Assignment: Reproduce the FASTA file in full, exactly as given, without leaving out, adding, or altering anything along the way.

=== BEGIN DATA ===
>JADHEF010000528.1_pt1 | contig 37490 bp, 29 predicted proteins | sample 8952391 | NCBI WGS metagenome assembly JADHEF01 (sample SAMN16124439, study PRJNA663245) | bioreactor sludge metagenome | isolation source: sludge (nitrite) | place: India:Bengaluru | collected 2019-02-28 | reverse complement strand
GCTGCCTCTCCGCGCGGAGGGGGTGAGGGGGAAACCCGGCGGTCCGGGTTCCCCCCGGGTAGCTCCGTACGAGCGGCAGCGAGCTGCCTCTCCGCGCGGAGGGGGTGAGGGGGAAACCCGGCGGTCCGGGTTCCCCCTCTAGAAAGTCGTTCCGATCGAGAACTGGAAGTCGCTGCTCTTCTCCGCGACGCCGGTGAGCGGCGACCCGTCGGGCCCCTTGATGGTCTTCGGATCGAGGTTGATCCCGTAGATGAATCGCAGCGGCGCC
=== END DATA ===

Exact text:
>JADHEF010000528.1_pt1 | contig 37490 bp, 29 predicted proteins | sample 8952391 | NCBI WGS metagenome assembly JADHEF01 (sample SAMN16124439, study PRJNA663245) | bioreactor sludge metagenome | isolation source: sludge (nitrite) | place: India:Bengaluru | collected 2019-02-28 | reverse complement strand
GCTGCCTCTCCGCGCGGAGGGGGTGAGGGGGAAACCCGGCGGTCCGGGTTCCCCCCGGGTAGCTCCGTACGAGCGGCAGCGAGCTGCCTCTCCGCGCGGAGGGGGTGAGGGGGAAACCCGGCGGTCCGGGTTCCCCCTCTAGAAAGTCGTTCCGATCGAGAACTGGAAGTCGCTGCTCTTCTCCGCGACGCCGGTGAGCGGCGACCCGTCGGGCCCCTTGATGGTCTTCGGATCGAGGTTGATCCCGTAGATGAATCGCAGCGGCGCC